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Optics Express

Optics Express

  • Editor: Martijn de Sterke
  • Vol. 16, Iss. 20 — Sep. 29, 2008
  • pp: 16247–16254
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Optical Snakes and Ladders: Dispersion and nonlinearity in microcoil resonators

N. G. R. Broderick  »View Author Affiliations


Optics Express, Vol. 16, Issue 20, pp. 16247-16254 (2008)
http://dx.doi.org/10.1364/OE.16.016247


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Abstract

Microcoil resonators are a radical new geometry for high Q resonators with unique linear features. In this paper I briefly summarise their linear properties before extending the analysis to nonlinear interactions in microcoil resonators. As expected such nonlinear resonators are bistable and exhibit hysteresis. Finally I discuss possible applications and extensions to such resonators.

© 2008 Optical Society of America

1. Introduction

2. Theoretical model

Following the analysis of Sumetsky[2

2. M. Sumetsky, “Uniform coil optical resonator and waveguide: transmission spectrum, eigenmodes, and dispersion relation,” Optics Express 13, 4331 (2005). [CrossRef] [PubMed]

] light propagating round a uniform microcoil with n turns in the linear regime is described by the following set of equations:

idds(A1A2A3An1An)=(0κ0000κ0κ0000κ0κ00000κ0κ0000κ0)(A1A2A3An1An)
(1)

where A k(s) is the slowly varying amplitude of the electric field in the kth coil at a distance s round the coil and κ is the usual coupling constant between two adjacent waveguides. Since at the end of each loop the output of the k coil must equal the input of the k+1 coil this implies that

(A1(0)A2(0)A3(0)An1(0)An(0))=(00000eiβl00000eiβl00000000000eiβl0)(A1(l)A2(l)A3(l)An1(l)An(l))+(A1(0)0000)
(2)

where β is the propagation constant of the mode and l is the length of each coil. The input to the coil is given by A 1(0) while the output is given by A n(l)e iβl. The transmission coefficient is defined as:

T=An(l)eiβlA1(0).
(3)

Note that for a lossless system |T|=1 while one can describe the effects of loss through an imaginary propagation constant β=2π/λ+ where α represents the loss. Fig. 1 shows a typical transmission spectrum for a lossy OMR with 8 coils and with κ=5mm-1 and l=1mm. Introducing loss into the system not only makes the model more realistic but also provides a useful guide to understanding the resonant behaviour of the OMR. In the lossy case resonances lead to light having a longer effective path length and so experiences more loss leading to a drop in transmission.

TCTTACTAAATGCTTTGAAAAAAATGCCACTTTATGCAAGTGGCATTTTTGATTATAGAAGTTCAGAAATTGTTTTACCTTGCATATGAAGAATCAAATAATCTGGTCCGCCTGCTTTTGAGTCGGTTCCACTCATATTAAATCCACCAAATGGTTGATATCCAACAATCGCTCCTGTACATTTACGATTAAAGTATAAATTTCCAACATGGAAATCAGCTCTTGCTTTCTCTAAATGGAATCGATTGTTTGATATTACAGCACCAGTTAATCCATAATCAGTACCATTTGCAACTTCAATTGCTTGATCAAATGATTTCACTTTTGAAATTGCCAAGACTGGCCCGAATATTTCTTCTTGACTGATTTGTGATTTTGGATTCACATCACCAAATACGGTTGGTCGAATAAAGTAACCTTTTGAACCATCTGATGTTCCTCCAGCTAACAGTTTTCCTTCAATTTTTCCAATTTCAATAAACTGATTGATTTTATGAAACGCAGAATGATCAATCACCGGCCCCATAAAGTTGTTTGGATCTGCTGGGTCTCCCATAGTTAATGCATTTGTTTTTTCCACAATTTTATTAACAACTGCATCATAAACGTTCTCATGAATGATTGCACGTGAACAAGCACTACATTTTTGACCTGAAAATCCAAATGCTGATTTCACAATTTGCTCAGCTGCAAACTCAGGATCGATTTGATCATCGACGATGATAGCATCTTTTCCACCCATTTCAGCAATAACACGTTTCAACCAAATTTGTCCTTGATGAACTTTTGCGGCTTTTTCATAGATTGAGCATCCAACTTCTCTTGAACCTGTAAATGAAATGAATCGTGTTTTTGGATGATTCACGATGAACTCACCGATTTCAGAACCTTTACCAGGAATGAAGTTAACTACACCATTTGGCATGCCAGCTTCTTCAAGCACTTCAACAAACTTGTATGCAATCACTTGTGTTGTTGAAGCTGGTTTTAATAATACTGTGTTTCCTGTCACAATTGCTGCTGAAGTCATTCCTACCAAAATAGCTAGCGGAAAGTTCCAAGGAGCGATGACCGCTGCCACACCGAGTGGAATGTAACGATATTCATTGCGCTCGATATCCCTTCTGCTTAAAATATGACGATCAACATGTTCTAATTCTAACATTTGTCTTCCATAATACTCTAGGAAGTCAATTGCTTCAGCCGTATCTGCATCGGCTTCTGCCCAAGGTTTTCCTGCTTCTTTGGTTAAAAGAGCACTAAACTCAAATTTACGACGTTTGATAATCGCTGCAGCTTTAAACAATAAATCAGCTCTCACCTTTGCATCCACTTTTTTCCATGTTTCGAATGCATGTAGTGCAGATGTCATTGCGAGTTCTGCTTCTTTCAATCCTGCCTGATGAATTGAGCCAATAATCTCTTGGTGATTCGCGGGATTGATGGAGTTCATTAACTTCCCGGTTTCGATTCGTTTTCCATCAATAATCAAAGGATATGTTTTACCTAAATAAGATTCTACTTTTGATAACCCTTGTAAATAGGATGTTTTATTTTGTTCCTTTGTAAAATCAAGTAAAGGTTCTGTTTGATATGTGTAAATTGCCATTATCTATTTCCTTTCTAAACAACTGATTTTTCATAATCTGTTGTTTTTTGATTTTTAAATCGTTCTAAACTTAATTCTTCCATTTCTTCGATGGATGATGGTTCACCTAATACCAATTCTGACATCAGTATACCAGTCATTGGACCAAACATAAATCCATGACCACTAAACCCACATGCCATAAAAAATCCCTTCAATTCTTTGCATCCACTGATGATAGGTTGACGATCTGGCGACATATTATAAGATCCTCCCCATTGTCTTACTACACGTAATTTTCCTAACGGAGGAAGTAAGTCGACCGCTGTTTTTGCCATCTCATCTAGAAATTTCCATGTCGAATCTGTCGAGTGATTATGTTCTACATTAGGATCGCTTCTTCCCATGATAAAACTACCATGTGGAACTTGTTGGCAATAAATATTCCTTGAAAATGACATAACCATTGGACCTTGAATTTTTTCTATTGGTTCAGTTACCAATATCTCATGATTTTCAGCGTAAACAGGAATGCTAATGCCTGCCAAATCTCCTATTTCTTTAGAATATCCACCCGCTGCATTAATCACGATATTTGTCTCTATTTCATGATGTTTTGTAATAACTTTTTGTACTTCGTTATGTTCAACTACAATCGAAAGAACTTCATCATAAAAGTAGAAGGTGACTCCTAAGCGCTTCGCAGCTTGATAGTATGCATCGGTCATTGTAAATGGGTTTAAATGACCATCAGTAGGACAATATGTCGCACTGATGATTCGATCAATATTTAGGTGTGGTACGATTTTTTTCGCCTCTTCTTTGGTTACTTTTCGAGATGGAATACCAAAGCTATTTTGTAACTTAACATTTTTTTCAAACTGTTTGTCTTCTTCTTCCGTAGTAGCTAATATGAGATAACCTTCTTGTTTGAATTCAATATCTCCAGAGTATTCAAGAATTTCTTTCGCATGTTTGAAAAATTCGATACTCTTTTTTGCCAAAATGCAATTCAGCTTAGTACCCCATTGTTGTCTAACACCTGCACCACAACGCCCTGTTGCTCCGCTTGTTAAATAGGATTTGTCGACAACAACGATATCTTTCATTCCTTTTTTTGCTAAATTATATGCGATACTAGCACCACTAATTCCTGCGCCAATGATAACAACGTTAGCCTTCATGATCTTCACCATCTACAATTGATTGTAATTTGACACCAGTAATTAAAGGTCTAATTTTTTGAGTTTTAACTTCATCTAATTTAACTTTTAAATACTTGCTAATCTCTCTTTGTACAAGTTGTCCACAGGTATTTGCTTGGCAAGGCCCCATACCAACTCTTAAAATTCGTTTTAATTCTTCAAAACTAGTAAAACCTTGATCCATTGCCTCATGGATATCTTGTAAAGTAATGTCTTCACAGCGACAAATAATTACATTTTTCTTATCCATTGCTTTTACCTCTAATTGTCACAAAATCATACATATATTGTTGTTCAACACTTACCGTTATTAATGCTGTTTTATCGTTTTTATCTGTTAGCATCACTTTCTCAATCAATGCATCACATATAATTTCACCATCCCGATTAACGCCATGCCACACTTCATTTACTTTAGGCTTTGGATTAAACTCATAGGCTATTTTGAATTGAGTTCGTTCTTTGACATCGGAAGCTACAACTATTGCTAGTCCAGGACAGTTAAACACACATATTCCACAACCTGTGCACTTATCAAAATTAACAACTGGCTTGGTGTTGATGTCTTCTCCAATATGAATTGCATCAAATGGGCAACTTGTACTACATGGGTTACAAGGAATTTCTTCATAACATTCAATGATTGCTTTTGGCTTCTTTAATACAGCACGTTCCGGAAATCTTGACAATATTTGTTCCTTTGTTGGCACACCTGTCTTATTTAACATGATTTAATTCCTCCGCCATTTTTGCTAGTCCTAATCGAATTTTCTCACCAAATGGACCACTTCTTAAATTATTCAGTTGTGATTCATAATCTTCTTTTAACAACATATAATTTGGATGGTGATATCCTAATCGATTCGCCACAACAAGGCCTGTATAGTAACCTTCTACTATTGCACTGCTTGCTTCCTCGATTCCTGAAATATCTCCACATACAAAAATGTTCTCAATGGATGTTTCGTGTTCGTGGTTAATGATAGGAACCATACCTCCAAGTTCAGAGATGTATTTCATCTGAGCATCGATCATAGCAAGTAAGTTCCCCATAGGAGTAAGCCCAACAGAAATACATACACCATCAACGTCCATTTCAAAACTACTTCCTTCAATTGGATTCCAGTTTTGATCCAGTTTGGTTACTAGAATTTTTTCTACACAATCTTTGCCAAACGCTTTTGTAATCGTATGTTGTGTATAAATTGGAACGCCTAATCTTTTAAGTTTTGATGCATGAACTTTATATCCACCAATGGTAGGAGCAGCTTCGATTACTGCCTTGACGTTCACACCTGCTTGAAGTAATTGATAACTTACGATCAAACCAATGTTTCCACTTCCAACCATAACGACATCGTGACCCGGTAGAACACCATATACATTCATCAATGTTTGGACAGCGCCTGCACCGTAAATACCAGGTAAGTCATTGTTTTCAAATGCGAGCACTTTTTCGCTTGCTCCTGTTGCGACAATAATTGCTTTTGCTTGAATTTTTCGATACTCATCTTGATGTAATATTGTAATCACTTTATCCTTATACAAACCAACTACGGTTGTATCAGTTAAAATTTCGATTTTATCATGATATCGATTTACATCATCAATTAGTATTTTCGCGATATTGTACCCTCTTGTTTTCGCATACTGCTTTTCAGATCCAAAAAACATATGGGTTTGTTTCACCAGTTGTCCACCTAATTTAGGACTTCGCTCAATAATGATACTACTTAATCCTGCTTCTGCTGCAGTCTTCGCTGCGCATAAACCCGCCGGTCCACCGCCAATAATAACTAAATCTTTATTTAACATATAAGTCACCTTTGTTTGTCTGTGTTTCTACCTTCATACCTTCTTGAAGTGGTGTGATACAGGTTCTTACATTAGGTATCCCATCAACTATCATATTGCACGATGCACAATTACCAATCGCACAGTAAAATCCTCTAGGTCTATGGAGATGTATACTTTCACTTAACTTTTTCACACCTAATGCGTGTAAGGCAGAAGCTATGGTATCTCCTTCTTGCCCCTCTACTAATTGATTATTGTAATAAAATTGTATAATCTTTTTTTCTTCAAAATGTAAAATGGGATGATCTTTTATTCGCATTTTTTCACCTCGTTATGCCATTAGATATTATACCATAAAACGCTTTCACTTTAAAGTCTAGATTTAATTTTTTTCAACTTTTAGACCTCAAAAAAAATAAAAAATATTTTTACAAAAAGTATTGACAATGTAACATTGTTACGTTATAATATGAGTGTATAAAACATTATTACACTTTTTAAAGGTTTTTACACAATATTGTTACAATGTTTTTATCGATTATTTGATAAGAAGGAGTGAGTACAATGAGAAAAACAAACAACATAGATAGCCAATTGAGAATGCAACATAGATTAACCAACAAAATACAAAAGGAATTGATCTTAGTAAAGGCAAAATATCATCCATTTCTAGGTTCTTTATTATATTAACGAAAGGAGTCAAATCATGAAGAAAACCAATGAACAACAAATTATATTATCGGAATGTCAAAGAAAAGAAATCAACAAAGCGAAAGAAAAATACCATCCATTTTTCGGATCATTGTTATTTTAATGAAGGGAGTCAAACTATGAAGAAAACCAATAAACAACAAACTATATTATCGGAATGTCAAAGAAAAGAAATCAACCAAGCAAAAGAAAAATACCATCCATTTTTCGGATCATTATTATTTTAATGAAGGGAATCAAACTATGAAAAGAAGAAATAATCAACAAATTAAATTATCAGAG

Fig. 1. (a) Schematic of a microcoil resonator taken from [2]. (b) Transmission spectrum for a lossy OMR with 8 coils. The loss is 0.02dB/mm while the coupling strength was 3mm-1. The green line shows the expected transmission for a straight length of fibre with the same length and loss.

It is possible to solve Eq. (1) and Eq. (2) as follows. Rewriting Eq. (2) in compact form gives

A(0)=BA(l)+Ain
(4)

while the solution of Eq. (1) is given by

A(l)=K(l)A(0)
(5)

where A is a column vector of the amplitudes A k and K is the formal matrix exponent of the coupling matrix in Eq. (1). Eq. (4) and Eq. (5) can be solved simultaneously giving

A(l)=[IK(l)B]1K(l)Ain
(6)
A(0)=[IBK(l)]1Ain
(7)
A(s)=K(s)[IBK(l)]1Ain
(8)

Note that this solution should be formally identically to the one given by Sumetsky in [2

2. M. Sumetsky, “Uniform coil optical resonator and waveguide: transmission spectrum, eigenmodes, and dispersion relation,” Optics Express 13, 4331 (2005). [CrossRef] [PubMed]

, 7

7. It should be noted that there are at least two misprints in Sumetsky’s Optics Express paper [2]. Firstly in Eq. 1 there is a factor i missing on the L.H.S. Secondly in the equation for the transmission a factor of exp(iβl) is missing. Both of these misprints do not occur in his original paper.

].

2.1. Group velocity and dispersion of Microcoil resonators

Although the linear properties of OMR are all implicitly in the solution given by Sumetsky [2

2. M. Sumetsky, “Uniform coil optical resonator and waveguide: transmission spectrum, eigenmodes, and dispersion relation,” Optics Express 13, 4331 (2005). [CrossRef] [PubMed]

] it is useful to draw out these properties and show explicitly some of the novel linear properties of OMRs before discussing nonlinear OMRs. As with any all-pass resonator one can define the group delay t d as the derivate of the phase of the transmission with frequency. Writing the transmission as T=t exp[(ω)] the group delay is then given by

td=dϕdω
(9)

and similarly I define an effective group velocity as the total length of the resonator l divided by the time delay.

vg=ldϕdω
(10)

t(ω)2=eαleff(ω)2
(11)

where t 2 is the absolute value squared of the transmission.

Fig. 2. Normalised group velocity (top row) and dispersion (bottom) for a 8 turn OMR with the same parameters as the one shown in Fig. 1. The figures on the right are expanded versions of the main graphs showing the narrow wavelength region of negative group velocity. Note that off resonance the dispersion is still large (1000’s of picoseconds squared) and increases by several orders of magnitude on resonance. In the graphs the spikes are due to numerical errors at points where the group velocity becomes undefined.